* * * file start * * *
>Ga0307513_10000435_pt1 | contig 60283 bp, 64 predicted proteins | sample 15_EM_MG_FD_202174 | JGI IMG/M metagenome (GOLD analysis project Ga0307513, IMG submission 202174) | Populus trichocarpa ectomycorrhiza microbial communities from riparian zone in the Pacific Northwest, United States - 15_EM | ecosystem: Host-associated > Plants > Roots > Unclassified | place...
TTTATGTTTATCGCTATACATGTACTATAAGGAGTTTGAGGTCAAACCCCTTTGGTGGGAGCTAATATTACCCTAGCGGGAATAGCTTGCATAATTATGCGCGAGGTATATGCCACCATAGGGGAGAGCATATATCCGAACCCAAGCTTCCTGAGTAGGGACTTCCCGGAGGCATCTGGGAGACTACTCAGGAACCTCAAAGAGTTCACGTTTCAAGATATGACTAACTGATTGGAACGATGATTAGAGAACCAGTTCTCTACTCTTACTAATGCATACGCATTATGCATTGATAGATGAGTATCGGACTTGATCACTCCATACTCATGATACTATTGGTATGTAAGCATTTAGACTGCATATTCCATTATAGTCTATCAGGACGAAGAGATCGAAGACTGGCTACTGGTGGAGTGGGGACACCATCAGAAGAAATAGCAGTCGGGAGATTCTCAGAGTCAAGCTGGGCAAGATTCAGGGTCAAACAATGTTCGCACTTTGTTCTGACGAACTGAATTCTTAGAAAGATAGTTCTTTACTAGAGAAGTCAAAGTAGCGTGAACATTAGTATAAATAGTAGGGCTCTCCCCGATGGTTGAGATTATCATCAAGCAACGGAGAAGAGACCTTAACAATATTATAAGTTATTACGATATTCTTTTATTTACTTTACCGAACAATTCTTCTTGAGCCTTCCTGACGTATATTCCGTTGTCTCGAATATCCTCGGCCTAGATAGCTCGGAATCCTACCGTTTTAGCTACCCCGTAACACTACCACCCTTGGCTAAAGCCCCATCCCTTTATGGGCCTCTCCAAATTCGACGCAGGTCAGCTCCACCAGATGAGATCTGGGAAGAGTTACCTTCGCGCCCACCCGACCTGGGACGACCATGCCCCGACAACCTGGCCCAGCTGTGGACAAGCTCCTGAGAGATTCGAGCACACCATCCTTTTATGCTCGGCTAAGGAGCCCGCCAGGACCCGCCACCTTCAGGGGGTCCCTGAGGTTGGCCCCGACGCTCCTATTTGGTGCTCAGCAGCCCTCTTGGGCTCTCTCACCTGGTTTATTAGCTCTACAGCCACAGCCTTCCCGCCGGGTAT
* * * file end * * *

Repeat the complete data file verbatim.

>Ga0307513_10000435_pt1 | contig 60283 bp, 64 predicted proteins | sample 15_EM_MG_FD_202174 | JGI IMG/M metagenome (GOLD analysis project Ga0307513, IMG submission 202174) | Populus trichocarpa ectomycorrhiza microbial communities from riparian zone in the Pacific Northwest, United States - 15_EM | ecosystem: Host-associated > Plants > Roots > Unclassified | place...
TTTATGTTTATCGCTATACATGTACTATAAGGAGTTTGAGGTCAAACCCCTTTGGTGGGAGCTAATATTACCCTAGCGGGAATAGCTTGCATAATTATGCGCGAGGTATATGCCACCATAGGGGAGAGCATATATCCGAACCCAAGCTTCCTGAGTAGGGACTTCCCGGAGGCATCTGGGAGACTACTCAGGAACCTCAAAGAGTTCACGTTTCAAGATATGACTAACTGATTGGAACGATGATTAGAGAACCAGTTCTCTACTCTTACTAATGCATACGCATTATGCATTGATAGATGAGTATCGGACTTGATCACTCCATACTCATGATACTATTGGTATGTAAGCATTTAGACTGCATATTCCATTATAGTCTATCAGGACGAAGAGATCGAAGACTGGCTACTGGTGGAGTGGGGACACCATCAGAAGAAATAGCAGTCGGGAGATTCTCAGAGTCAAGCTGGGCAAGATTCAGGGTCAAACAATGTTCGCACTTTGTTCTGACGAACTGAATTCTTAGAAAGATAGTTCTTTACTAGAGAAGTCAAAGTAGCGTGAACATTAGTATAAATAGTAGGGCTCTCCCCGATGGTTGAGATTATCATCAAGCAACGGAGAAGAGACCTTAACAATATTATAAGTTATTACGATATTCTTTTATTTACTTTACCGAACAATTCTTCTTGAGCCTTCCTGACGTATATTCCGTTGTCTCGAATATCCTCGGCCTAGATAGCTCGGAATCCTACCGTTTTAGCTACCCCGTAACACTACCACCCTTGGCTAAAGCCCCATCCCTTTATGGGCCTCTCCAAATTCGACGCAGGTCAGCTCCACCAGATGAGATCTGGGAAGAGTTACCTTCGCGCCCACCCGACCTGGGACGACCATGCCCCGACAACCTGGCCCAGCTGTGGACAAGCTCCTGAGAGATTCGAGCACACCATCCTTTTATGCTCGGCTAAGGAGCCCGCCAGGACCCGCCACCTTCAGGGGGTCCCTGAGGTTGGCCCCGACGCTCCTATTTGGTGCTCAGCAGCCCTCTTGGGCTCTCTCACCTGGTTTATTAGCTCTACAGCCACAGCCTTCCCGCCGGGTAT